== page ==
Japanese scientists at Osaka University have created a child robot who can feel pain. According to the researchers, this can help robots understand and sympathize with humans.
Scientists have developed a synthetic skin that contains sensors to subtly detect changes in pressure, be it a light touch or a strong punch. This artificial "nervous system of pain" was connected to a realistic android robot child that reacts to sensations using a variety of facial expressions.
Called Affetto, the robot child was unveiled by Osaka University in 2011. At the time, it was just a realistic head that made a variety of expressions, such as smiling and frowning. This was possible through a soft, skin-like material that covered the robot and moved using 116 different facial points.
According to IFLScience, this latest project gave the robot child a complete body, with artificial skeleton with skin and covered by the new tactile sensor.
According to the theory, these robots will be able to communicate with human beings in a more authentic and effective way if they give the impression that they feel like us. However, in statements to the Science NewsAntonio Damasio, a neuroscientist at the University of Southern California, pointed out that "it is not the same thing".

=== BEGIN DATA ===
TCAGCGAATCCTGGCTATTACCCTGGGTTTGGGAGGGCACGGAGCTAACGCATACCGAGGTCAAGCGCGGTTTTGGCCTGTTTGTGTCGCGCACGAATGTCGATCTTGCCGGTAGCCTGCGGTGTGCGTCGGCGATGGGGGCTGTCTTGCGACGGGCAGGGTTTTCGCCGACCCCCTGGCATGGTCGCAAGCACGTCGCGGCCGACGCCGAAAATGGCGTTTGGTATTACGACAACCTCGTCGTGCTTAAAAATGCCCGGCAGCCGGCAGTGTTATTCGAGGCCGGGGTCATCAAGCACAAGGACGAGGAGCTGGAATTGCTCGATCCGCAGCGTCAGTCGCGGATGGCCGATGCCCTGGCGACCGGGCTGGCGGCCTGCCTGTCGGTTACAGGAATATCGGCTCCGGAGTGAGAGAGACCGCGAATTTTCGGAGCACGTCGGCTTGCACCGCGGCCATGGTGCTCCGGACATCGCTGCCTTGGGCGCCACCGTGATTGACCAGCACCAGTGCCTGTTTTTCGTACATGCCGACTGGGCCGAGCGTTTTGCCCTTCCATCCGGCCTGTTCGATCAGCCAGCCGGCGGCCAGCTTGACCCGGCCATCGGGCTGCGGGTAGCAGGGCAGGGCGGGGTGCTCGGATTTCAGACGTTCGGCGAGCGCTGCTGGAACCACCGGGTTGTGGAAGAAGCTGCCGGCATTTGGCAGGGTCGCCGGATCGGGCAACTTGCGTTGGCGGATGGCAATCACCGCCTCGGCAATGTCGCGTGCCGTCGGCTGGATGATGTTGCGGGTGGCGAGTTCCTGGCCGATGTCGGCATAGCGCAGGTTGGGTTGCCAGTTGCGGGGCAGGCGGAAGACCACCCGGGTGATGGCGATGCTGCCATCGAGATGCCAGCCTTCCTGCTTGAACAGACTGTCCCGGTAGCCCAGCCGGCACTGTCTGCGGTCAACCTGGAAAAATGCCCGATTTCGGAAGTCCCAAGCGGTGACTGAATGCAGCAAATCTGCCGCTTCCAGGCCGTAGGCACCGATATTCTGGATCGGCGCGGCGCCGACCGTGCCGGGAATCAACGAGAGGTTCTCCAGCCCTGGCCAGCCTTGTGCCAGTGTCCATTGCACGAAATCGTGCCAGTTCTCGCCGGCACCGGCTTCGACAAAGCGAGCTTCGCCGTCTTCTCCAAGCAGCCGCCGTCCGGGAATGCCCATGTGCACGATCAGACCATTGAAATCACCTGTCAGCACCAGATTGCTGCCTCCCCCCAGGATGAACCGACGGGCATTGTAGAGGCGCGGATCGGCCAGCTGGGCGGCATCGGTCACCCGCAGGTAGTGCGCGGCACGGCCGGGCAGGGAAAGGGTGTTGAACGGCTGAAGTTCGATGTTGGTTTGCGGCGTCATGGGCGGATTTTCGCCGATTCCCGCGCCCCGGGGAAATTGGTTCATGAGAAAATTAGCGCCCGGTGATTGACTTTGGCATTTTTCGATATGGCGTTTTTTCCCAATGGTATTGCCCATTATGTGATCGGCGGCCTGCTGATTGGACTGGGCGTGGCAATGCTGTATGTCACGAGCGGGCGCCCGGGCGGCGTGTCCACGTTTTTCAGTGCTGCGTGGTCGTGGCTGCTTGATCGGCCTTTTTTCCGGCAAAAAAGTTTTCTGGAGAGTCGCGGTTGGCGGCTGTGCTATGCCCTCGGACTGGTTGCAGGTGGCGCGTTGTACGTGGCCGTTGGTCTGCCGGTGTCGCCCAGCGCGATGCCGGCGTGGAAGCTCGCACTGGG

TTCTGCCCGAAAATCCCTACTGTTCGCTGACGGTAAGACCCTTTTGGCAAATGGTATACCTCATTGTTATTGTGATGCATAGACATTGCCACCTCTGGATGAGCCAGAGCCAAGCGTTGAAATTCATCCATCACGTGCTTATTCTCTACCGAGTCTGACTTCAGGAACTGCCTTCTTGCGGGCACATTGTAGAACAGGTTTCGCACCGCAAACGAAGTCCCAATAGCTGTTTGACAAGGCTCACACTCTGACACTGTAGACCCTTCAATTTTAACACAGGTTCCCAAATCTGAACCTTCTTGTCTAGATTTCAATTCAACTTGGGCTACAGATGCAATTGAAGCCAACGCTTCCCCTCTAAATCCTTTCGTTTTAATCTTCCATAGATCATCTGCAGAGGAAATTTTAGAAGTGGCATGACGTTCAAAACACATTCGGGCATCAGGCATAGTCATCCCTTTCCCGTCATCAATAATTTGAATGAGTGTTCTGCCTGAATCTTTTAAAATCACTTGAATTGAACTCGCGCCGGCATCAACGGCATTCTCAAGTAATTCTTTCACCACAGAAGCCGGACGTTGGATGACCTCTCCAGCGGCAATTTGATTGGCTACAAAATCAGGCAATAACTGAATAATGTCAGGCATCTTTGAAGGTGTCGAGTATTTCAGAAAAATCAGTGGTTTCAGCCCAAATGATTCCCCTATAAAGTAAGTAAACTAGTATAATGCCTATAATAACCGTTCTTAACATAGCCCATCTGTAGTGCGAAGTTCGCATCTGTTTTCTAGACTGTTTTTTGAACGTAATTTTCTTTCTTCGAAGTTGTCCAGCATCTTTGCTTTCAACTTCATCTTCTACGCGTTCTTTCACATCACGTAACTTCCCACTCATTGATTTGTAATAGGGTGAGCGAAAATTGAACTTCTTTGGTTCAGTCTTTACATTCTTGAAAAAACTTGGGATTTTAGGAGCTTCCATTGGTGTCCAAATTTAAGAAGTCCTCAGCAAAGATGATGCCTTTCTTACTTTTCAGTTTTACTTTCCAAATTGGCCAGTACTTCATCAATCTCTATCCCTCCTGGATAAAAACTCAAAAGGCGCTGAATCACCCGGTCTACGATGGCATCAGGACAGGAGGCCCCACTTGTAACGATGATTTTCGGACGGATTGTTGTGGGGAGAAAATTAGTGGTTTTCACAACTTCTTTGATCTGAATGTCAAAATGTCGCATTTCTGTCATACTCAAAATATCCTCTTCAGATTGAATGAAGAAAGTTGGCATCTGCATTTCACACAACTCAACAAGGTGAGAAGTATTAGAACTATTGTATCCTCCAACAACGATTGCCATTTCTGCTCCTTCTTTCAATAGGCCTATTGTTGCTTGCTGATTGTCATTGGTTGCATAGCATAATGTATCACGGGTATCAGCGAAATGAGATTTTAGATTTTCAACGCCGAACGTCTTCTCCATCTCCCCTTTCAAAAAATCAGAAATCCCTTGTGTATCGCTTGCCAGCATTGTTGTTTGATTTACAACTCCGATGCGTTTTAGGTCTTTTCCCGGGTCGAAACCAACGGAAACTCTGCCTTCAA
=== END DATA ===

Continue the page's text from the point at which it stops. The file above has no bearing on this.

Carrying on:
The ultimate goal is to create more realistic “social” robots, capable of interacting more deeply with human beings.
This is not as far as it seems. Japan already has robots in nursing homes, offices and schools as a way of dealing with an aging population and a shrinking workforce. Some US states are also experimenting with using Robocops – police robots – to patrol the streets.